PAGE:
water

A forthcoming report by the Department of Health and Human Services (HHS) will expose the dangers troops face from their own drinking water. Trump administration officials are panicking.

According to documents obtained via a Freedom of Information Act request filed by the Union of Concerned Scientists, officials in both the Trump administration Environmental Protection Agency (EPA) and Office of Management and Budget (OMB) expressed concerns about the report’s findings in a series of exchanges in January.

The HHS report is a followup to an earlier report issued by the Pentagon to members of the House Armed Services Committee about trace amounts of perfluorinated compounds being found in roughly 130 military bases around the U.S., which can lead to cancer and birth defects in newborn infants if the parents have prolonged exposure to the chemicals. While drinking water at 36 military bases was shown to contain the chemicals, approximately 90 others showed perfluorinated compounds. In those instances, the amount of perfluorinated compounds found in the water was above the EPA’s acceptable level of human exposure.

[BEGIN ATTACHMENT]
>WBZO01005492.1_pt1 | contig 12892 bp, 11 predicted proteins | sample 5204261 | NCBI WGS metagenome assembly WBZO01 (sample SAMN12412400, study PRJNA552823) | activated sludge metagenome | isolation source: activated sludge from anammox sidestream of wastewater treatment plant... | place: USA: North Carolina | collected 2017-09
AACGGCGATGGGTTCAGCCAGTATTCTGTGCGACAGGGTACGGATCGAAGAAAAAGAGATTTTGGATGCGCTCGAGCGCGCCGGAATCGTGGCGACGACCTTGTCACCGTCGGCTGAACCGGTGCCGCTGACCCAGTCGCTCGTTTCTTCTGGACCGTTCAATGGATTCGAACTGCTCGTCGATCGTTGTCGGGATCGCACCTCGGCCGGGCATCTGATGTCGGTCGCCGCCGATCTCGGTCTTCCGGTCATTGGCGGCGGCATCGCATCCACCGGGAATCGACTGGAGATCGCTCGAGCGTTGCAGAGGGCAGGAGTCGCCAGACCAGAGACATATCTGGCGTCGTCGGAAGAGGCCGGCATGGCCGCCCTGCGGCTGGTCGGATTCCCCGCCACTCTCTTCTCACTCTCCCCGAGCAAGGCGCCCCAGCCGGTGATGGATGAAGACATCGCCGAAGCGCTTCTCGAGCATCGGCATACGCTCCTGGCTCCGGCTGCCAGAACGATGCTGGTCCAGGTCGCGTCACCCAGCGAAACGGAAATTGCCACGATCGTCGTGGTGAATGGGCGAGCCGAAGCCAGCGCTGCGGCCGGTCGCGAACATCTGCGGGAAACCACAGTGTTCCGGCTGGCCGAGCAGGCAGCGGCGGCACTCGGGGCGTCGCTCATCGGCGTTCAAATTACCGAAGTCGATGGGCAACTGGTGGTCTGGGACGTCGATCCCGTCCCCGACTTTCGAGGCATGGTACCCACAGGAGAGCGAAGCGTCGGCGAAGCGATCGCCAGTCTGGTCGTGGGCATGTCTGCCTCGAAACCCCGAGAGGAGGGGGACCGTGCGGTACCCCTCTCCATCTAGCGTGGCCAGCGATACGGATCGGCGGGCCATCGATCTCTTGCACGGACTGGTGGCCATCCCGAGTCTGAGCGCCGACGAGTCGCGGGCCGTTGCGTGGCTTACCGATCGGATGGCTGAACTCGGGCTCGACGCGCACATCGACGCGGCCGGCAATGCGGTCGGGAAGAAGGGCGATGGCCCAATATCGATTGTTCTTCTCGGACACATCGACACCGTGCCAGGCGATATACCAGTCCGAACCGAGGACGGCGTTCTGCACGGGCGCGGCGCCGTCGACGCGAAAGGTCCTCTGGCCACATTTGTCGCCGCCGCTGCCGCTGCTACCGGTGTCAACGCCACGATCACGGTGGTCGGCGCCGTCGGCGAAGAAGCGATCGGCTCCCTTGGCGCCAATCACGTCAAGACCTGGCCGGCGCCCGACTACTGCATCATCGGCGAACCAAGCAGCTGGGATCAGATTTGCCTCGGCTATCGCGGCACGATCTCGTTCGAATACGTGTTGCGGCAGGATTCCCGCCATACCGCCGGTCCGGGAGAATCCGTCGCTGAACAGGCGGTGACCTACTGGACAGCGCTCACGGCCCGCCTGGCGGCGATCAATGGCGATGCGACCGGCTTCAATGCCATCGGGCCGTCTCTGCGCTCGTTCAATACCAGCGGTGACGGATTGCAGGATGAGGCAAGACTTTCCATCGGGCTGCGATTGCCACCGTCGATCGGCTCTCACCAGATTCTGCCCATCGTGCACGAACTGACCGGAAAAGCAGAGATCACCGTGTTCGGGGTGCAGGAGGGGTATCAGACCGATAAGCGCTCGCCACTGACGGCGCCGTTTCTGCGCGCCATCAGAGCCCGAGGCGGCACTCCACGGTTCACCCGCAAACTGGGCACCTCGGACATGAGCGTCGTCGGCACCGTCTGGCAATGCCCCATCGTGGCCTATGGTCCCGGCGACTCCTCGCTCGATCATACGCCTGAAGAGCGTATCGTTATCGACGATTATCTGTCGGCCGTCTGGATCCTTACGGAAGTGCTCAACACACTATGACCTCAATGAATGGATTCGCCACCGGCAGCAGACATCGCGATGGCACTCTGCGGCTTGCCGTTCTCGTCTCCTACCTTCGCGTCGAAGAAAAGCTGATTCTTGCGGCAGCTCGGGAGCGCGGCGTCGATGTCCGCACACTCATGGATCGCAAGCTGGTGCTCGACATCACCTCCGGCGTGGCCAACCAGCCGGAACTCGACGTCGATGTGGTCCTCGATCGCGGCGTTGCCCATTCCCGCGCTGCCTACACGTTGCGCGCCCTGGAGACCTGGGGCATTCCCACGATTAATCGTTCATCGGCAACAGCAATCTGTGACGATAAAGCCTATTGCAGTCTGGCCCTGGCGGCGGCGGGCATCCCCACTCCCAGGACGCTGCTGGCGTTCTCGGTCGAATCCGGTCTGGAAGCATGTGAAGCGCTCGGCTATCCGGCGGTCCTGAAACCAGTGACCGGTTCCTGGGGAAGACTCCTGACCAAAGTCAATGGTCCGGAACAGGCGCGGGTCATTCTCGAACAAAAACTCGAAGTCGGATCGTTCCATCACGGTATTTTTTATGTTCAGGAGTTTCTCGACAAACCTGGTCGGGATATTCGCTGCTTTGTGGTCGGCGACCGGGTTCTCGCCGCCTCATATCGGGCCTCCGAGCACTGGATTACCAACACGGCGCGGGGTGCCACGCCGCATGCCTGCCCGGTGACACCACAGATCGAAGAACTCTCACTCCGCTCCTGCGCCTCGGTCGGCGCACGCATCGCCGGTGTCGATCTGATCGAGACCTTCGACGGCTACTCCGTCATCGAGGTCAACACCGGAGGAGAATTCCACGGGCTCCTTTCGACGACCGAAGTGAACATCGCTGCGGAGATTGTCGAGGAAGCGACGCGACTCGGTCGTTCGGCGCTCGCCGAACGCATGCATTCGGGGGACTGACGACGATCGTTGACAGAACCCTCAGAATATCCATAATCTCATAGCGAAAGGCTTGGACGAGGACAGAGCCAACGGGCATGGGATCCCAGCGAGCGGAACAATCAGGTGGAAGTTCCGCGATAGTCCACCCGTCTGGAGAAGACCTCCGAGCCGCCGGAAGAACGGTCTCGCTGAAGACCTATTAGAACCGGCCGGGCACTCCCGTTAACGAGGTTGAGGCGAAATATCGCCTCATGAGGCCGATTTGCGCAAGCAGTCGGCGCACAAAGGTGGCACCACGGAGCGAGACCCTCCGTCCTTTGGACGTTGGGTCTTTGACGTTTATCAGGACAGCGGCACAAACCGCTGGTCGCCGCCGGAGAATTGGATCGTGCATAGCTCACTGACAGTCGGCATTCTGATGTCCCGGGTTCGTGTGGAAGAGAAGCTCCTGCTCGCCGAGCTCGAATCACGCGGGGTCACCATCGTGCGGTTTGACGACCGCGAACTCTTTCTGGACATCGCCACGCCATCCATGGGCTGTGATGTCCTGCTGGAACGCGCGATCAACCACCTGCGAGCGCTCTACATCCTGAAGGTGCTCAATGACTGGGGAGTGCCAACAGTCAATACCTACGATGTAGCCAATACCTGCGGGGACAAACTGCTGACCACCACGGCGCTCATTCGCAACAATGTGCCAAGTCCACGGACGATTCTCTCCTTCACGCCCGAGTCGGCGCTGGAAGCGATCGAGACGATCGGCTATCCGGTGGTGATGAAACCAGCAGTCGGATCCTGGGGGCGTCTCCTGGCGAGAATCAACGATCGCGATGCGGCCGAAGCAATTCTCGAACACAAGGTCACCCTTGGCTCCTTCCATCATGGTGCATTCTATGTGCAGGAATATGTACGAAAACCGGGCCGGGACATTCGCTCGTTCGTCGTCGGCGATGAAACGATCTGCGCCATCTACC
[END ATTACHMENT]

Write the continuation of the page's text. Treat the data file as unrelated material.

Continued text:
In one email to EPA chief financial officer Holly Greaves, OMB official James Herz called the details of the draft HHS report a “public relations nightmare.”

“The public, media, and Congressional reaction to these new numbers is going to be huge. The impact to EPA and DoD is going to be extremely painful,” the email read.

While bottled water is being distributed to families on those affected military bases, and a full list of the installations has been included in the Pentagon’s report, OMB and EPA officials are having conversations with HHS to discuss the agency’s findings in their new report. The emails obtained by the Union of Concerned Scientists show that the OMB is trying to insert itself as a “neutral arbiter” to “step up and coordinate intergency review of this important guidance document before it is released.”

 

Scott Alden is a freelance contributor covering national politics, education, and environmental issues. He is a proud Toledo University graduate, and lives in the suburbs of Detroit.

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